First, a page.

The Libyan Public Prosecutor has issued an arrest warrant of the Chairman of the Wattan Party Abdelhakim Belhaj and the former commander of the Petroleum Facilities Guard Ibrahim Jadran, according to Libyan Express.
The warrants included four other Libyan personalities and 31 Chadian names from the Rebel Groups in Chad.
The papers issues by the investigation office of the Public Prosecutor in Tripoli headed by Siddiq Al-Sour were sent to the Intelligence Chief and General Investigation Bureau’s Chairman.
The warrants say Belhaj and Jadran as well as the rest were involved in attacks, crimes and leading armed groups in Libya, including attacks on oil terminals, Timnahint air base in southern Libya and other crimes in south of the country.
Michel Cousins, the editor-in-chief of the Libya Herald, said in a piece that the move is a political bombshell, by issuing arrest warrants for one of Libya’s top post-2011 actors and other key figures in the Libya crisis.
He added that a total of 31 Chadian and Sudanese militants in Libya were also charged. All are accused of involvement in attacks on oil terminals and on the airbase at Tamanhent, near Sabha in southern Libya.
Abdelhakim Belhaj, the most prominent figure named on the warrants, leads Libya’s pro-Islamist Watan Party. A former fighter in Afghanistan against the Soviets and later the leader of Libyan Islamic Fighting Group, which was allied to al-Qaeda and the Taliban in Afghanistan, he became head of Tripoli Military Council after the 2011 revolution.
Since then he has branched out into business, allegedly with the help of Qatar, although he is still seen as primarily a controversial political figure. He has been said to be involved with Tunisia’s terrorist Ansar al-Sharia organisation, an accusation he denied.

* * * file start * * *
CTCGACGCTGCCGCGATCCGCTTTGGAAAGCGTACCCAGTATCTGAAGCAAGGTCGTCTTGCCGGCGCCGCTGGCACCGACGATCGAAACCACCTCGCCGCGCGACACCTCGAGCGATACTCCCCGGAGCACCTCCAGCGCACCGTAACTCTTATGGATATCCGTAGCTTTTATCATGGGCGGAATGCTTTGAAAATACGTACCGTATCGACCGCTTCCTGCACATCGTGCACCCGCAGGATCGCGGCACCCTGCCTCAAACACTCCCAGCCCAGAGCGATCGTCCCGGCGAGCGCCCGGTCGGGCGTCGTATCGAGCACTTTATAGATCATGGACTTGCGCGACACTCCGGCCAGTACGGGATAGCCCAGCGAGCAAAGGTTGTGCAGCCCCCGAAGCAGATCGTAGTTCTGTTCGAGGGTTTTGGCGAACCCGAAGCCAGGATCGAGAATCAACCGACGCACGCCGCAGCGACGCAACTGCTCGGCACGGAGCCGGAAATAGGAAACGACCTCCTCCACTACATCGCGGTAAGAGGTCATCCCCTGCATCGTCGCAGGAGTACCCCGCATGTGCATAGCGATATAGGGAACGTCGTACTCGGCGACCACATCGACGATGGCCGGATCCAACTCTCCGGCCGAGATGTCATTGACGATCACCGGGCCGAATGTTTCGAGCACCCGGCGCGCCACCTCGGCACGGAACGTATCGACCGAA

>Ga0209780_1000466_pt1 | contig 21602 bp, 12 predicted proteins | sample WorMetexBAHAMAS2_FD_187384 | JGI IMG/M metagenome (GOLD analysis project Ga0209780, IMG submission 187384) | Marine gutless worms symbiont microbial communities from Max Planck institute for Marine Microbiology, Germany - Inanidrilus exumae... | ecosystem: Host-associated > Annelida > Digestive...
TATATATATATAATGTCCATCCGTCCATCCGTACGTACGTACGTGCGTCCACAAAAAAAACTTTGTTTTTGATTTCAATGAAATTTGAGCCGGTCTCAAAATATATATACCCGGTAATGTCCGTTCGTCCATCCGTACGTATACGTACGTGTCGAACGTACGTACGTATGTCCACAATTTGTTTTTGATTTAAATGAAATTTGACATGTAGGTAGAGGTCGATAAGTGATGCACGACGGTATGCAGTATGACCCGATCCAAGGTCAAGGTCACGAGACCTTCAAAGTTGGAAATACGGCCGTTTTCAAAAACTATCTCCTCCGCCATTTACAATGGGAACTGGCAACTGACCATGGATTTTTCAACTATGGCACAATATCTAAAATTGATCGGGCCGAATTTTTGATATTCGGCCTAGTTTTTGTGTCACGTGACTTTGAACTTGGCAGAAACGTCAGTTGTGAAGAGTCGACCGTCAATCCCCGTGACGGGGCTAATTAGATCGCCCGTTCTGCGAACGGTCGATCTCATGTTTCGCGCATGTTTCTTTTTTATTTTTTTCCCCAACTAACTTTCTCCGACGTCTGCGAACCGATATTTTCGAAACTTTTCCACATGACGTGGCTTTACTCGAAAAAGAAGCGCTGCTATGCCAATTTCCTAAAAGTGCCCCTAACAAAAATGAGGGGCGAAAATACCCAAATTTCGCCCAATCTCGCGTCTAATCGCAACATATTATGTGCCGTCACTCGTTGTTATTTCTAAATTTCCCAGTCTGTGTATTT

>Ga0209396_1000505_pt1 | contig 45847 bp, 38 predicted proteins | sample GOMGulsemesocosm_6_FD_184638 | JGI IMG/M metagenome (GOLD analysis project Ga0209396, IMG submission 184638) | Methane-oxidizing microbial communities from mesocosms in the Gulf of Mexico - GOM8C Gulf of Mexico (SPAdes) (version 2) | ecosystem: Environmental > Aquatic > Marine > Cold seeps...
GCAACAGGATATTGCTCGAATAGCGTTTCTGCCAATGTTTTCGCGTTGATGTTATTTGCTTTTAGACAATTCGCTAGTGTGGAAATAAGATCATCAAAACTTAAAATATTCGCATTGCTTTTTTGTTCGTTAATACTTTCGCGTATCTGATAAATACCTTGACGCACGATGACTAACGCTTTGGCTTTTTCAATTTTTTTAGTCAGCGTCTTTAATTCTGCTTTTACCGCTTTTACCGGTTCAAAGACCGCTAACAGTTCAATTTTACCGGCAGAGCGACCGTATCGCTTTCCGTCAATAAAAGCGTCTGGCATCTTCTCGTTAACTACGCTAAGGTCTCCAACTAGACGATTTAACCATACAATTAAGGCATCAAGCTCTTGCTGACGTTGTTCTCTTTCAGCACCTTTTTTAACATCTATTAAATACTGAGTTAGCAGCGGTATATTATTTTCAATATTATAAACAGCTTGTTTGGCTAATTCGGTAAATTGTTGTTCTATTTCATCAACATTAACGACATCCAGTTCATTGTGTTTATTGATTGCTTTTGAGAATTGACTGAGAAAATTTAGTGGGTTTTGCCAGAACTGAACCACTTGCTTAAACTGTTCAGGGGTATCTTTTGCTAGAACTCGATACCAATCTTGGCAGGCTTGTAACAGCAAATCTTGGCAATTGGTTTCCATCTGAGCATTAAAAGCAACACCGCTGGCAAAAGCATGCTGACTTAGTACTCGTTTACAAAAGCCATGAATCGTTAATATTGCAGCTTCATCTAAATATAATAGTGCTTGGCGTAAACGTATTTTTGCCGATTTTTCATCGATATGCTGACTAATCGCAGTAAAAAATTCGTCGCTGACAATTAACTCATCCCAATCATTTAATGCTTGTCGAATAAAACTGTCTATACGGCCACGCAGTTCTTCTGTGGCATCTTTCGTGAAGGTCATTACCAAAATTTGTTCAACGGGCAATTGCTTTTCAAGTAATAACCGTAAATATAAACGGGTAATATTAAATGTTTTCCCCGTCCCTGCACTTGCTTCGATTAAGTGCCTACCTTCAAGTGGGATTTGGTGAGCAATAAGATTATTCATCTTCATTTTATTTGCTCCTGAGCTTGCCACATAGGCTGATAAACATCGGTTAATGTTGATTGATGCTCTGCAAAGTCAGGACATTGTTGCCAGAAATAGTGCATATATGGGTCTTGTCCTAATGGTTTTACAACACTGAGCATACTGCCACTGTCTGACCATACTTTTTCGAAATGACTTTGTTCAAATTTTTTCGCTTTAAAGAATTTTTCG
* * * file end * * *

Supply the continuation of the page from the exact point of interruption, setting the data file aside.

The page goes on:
In June 2017, Belhaj was included on a list of suspected terrorists linked to Qatar issued by Bahrain, Egypt, the United Arab Emirates and Saudi Arabia and subsequently endorsed by the House of Representatives, Libya’s parliament in Tobruk.
It is not known what the consequences of the arrest warrant will be but Belhaj, who is in Turkey, has supporters in Tripoli and there are fears there may be violence as a result. He was quoted by the pro-Islamist Nabaa TV saying that it was unlikely the arrest warrants will be implemented in Tripoli.
Michel Cousins believes that the warrant could be related to the January 1’s operation when Libyan National Army (LNA) forces freed 22 hostages who had been seized weeks earlier by suspected Islamic State (ISIS) gunmen.
They were discovered after an attack December 27 on a military camp at Traghen, 125km from Sabha.
Cousins said that following the assault, in which one soldier was killed, several others injured and 24 army vehicles reportedly stolen, LNA units tracked the attackers, said to be Chadian irregulars.
He stressed that Chadian and Sudanese fighters have been active in southern Libya in recent years, hiring themselves out to the highest bidder or sometimes kidnapping local Libyans for ransom. The majority are Chadian, some being members of the Chadian opposition movement the Military Command Council for the Salvation of the Republic (CCMSR). Others are freelance bandits, with no political attachment.
Cousins said that following the Traghen attack, LNA forces went to Ghudwa, believed to be the base for the bandits. The attackers were not there but hostages were found in two containers. The hostages were said to have been taken October 28 by ISIS during a particularly brutal attack on the southern village of Fugha and others captured during an attack November 23 on the police station in southern town of Tazerbo.
Authorities are now questioning whether ISIS was involved in the attacks or whether there are links between the Chadians and ISIS. So far there are no answers, although, in a potentially significant twist, the Attorney General’s Office announced that a leading CCMSR member had been arrested in Tripoli, according to the piece published by Arab Weekly.
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